They might look like they should be forming a boy band, but Bal Dhital, Tim Keys, Dan Robson and Pat Prell were born to do so much more.
They are four mates on a mission to make a change through their social enterprise, Borne.
Borne creates mosquito-repellent clothing, where half of its profits are donated to fund resources like bed-nets and medications for the people who need them most.
Their ultimate goal is to help create a future that is free of mosquito borne diseases.
Bal said it all started because of a competition at the University of Newcastle.
“The university was running a challenge last year called The Grand Challenge and it had two components to it,” he said.
“The campus is just infested with mosquitoes and it’s particularly awful in summer so they said: ‘How can we fix the problem of mosquitoes on campus?’
“But mosquitoes also pose a significant burden to global health and so [they asked]: ‘How can we think about using a local problem for a global issue?’
“So, we had a few whacky ideas and drew together this team of the four of us who have a pretty diverse skillset and backgrounds and what we decided to do was create organic clothing that is mosquito repellent.”
Their project has grown from there and, according to the team, has generated quite a bit of interest.
“People seem to be really resonating with the mission,” Bal said.
“I think people want to find some way of connecting with a global issue that is more than just throwing a gold coin into a donation bucket.”
Dan added that people were excited by their shirts.
“I think people have been really excited about the mozzie repellent side of the shirts – they’ve been really curious, and we’ve had a lot of engagement around that side of it,” he said.
“The technology that it takes to make the shirts mozzie repellent and the fact that we live in an area that has a lot of mozzies has meant that the uptake has been really good.”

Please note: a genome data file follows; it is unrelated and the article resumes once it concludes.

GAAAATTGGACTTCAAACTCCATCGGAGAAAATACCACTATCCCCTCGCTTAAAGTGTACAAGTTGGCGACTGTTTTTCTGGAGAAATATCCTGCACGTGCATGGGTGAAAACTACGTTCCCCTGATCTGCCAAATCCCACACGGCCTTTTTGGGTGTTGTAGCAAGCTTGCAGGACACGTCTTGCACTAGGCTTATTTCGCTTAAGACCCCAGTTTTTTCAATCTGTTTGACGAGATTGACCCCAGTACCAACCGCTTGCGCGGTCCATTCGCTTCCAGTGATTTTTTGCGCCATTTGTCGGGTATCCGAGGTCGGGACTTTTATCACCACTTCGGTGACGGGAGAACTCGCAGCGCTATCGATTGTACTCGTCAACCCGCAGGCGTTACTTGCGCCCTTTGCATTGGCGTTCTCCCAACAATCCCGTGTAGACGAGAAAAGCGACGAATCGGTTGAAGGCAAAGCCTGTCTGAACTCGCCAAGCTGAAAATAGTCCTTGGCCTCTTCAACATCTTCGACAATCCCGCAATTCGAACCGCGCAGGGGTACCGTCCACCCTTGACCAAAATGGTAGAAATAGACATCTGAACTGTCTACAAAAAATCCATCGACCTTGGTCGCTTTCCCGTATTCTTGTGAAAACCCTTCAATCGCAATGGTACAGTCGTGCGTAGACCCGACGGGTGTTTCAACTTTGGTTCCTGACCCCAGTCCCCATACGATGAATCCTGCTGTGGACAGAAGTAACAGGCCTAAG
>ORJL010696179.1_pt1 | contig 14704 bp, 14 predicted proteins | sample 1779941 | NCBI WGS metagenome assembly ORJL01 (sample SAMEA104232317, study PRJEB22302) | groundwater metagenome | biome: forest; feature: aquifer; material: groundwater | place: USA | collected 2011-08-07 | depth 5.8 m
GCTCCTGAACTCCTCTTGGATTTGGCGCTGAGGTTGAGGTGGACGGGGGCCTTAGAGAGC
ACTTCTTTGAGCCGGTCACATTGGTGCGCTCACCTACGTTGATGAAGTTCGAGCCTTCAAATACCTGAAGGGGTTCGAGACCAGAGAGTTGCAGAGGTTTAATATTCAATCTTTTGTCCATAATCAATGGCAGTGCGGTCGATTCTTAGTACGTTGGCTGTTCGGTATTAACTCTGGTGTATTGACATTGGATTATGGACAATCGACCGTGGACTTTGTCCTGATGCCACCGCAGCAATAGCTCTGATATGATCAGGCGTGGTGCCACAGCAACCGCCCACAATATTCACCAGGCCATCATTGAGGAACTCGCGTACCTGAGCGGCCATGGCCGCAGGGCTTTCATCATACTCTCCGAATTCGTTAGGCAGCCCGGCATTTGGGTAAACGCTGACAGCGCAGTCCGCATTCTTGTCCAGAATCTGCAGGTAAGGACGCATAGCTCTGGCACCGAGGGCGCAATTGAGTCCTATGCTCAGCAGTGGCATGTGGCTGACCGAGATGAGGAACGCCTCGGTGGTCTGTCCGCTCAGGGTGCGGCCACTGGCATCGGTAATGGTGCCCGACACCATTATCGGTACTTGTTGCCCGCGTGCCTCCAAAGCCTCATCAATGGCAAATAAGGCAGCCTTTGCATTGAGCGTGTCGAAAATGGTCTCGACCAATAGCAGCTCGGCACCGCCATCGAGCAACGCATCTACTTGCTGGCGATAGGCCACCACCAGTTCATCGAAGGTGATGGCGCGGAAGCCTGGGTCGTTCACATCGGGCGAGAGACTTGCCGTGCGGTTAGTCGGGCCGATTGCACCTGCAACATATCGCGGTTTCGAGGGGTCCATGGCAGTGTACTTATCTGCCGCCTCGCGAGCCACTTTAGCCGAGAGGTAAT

Tim said the four of them all brought a different skill to the table and hoped to help the “mozzie hub” – a description of Newcastle.
Tim is a junior doctor, while Bal is a final year medical student.
He said the two of them tend to look at it from a medical perspective.
“Dan is a graphic designer by trade; he does a great job on our shirts, and has also worked in social enterprises in the past and sees it from that perspective and Pat’s a mechatronics engineer.
“So, he’s been mainly looking at our website and the technology aspect of the business.
Pat believed they had an edge over their competitors because their t-shirts were more stylish than other similar products on offer.
“Permethrin, the chemical that repels the mozzies, has been treating shirts for a while and we’re getting a third party Insect Shield to do it,” he said.
“But no one has had access to casual looking shirts, which is what we bring to the table.”
Go to the Borne Clothing website to order, or for more information.
Their first run of t-shirts will be arriving soon, but be quick because there is a limited supply available.